As a moderately poisonous plant, the Dumb Cane gets its name for the numbing sensation in the mouth and throat that occurs if ingested. It’s recommended to avoid contact with Dumb Cane’s sap, which can cause skin irritation. Don’t worry – washing your hands should take care of the problem. This house plant usually grows between 1.5 and 2 meters tall and likes moderately moist soil. Dumb Canes can handle a little neglect and are versatile plants. Don’t be surprised if occasionally the leaves roll up and fall off – it’s just making room for new growth!
Lucky Bamboo (Dracaena sanderiana) A Lucky bamboo is a great option for new plant owners. Known for bringing good luck and feng shui, Lucky Bamboo is a must-have for any new space. As a low to medium light lover, beware that too much sunlight can burn the leaves. Lucky bamboo is easily grown in water or soil. Make sure to change the water every few months to keep things clean. You can add some rocks to your water for a zen feel, or just let the roots hang out in the vase alone. If ingested, Lucky Bamboo is mildly poisonous to pets.
Madagascar Dragon Tree (Dracaena marginata)
The Madagascar Dragon Tree is another versatile houseplant. Able to adapt to brighter, indirect light or low light conditions, it can take whatever you can dish out, (except maybe too much water). Dragon’s trees are slow-growing but can get as tall as 1.5 to 2 meters. Moderately poisonous to pets, keep it up and out of the way if your roommates are curious. Cats especially seem to love this grass-like plant, so look out for nibbled on leaves.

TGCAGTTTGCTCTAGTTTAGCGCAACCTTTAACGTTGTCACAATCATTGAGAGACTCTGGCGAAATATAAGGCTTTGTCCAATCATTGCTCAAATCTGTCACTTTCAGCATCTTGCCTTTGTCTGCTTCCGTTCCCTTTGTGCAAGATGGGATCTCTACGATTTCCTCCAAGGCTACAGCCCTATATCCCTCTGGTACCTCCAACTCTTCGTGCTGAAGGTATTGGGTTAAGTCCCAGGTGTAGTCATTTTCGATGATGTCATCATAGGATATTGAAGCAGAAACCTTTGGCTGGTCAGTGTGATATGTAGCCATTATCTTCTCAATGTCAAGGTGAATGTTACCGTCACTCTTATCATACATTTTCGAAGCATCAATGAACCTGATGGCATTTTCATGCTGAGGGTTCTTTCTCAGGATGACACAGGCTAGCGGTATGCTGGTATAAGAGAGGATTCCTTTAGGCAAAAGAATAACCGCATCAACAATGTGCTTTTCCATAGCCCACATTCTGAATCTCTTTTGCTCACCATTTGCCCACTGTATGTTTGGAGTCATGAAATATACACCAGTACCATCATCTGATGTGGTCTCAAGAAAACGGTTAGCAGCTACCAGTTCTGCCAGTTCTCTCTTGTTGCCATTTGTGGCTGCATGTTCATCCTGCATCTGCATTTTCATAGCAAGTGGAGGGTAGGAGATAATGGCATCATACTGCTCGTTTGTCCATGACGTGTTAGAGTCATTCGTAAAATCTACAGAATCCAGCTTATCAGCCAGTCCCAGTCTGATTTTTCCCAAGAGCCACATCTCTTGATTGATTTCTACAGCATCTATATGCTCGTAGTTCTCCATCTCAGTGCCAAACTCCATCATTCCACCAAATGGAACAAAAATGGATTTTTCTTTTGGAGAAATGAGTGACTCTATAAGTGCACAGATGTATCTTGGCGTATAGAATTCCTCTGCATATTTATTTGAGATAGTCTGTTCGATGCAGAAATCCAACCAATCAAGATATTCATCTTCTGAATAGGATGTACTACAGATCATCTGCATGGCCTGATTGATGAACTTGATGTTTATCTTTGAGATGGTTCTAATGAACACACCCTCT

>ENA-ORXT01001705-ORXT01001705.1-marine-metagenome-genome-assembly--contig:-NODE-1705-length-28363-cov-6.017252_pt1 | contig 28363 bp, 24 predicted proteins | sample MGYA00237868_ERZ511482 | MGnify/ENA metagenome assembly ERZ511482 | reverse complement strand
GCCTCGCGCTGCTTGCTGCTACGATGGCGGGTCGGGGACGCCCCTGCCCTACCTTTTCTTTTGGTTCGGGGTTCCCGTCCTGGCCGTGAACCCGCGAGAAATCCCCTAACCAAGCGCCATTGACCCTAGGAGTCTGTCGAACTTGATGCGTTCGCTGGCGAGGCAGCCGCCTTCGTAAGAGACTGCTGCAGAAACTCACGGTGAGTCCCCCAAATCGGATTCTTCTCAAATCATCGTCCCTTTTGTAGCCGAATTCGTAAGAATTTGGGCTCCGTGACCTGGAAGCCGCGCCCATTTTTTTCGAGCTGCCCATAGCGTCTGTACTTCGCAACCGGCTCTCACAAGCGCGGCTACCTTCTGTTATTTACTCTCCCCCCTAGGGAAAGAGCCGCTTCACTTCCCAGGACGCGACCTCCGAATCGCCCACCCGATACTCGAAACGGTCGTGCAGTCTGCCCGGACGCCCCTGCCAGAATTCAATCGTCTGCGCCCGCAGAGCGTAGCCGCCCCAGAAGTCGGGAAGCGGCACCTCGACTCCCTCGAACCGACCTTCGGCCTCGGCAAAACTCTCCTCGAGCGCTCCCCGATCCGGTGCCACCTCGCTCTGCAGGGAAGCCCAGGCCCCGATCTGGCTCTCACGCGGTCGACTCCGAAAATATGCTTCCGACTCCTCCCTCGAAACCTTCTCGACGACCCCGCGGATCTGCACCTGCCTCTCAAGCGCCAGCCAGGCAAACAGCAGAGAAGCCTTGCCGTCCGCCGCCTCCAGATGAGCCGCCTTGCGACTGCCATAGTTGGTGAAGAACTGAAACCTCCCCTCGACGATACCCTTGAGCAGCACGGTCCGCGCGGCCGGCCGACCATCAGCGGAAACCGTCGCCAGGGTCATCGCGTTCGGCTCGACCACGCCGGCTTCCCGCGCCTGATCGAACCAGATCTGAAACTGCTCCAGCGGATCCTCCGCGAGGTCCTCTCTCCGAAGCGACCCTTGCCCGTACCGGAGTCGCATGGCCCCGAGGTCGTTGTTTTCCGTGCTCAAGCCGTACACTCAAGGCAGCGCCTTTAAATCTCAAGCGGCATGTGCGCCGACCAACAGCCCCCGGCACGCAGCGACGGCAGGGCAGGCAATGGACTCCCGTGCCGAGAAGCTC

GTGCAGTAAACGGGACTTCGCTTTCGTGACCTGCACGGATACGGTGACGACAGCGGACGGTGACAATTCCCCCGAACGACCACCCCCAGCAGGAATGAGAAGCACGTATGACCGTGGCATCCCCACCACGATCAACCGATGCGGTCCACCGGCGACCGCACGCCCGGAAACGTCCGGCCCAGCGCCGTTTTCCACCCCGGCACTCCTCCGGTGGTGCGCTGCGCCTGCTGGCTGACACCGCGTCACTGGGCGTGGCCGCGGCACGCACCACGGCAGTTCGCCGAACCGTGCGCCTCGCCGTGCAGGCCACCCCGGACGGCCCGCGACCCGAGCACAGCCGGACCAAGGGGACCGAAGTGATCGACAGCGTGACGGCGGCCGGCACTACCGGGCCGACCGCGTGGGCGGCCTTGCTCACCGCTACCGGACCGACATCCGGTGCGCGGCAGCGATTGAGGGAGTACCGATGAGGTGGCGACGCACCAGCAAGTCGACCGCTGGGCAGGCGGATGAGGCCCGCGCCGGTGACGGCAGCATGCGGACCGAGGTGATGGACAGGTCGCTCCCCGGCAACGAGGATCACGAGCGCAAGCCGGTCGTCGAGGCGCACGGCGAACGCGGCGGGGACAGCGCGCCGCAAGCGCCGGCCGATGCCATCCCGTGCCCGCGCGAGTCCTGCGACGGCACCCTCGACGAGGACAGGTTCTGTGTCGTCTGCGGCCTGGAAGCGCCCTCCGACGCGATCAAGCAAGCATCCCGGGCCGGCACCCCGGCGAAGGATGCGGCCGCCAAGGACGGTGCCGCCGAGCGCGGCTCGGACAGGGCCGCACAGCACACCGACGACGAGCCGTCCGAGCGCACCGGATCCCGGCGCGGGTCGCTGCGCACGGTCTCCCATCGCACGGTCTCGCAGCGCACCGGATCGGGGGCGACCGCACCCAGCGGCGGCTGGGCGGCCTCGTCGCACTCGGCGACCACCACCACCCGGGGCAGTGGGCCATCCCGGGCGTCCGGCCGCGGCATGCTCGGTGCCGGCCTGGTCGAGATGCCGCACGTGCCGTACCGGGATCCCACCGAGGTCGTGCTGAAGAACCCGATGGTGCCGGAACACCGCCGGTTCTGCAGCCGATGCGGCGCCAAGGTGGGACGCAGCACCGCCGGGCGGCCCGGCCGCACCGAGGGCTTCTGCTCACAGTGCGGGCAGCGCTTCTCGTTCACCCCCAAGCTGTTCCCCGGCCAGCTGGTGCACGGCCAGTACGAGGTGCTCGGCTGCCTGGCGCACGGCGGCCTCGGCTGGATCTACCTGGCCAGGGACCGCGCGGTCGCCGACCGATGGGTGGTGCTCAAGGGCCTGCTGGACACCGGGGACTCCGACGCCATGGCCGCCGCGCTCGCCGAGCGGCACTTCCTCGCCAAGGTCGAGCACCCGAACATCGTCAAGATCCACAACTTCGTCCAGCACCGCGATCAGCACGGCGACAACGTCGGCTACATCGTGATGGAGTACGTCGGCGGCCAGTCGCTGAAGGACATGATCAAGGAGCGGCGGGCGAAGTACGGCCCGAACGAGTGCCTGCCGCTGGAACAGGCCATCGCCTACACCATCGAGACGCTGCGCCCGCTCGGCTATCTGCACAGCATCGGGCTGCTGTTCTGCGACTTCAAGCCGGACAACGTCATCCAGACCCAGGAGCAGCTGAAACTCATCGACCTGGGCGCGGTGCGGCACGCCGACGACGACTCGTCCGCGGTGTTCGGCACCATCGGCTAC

Peace Lily (Spathiphyllum wallisii)
If you’re looking for a flowering plant, check out a Peace lily. Although not a true lily, its flowers resemble the calla lily. Usually blooming in early summer, Peace lilies put off beautiful white flowers. Although they tolerate low light well if the light is too low your plant may not bloom as well. This plant likes to spread its leaves, so a little room on the floor may be the best place for it. As is the trend, this plant is also moderately poisonous to pets so be cautious.
The Philodendron family is a big one. With more than 400 family members, you’re sure to find one that suits your space. Many varieties do well in low light, while also being able to thrive in brighter conditions. Most like the soil to dry out between waterings, so be careful of watering too often. This family is also moderately poisonous to pets so choose carefully.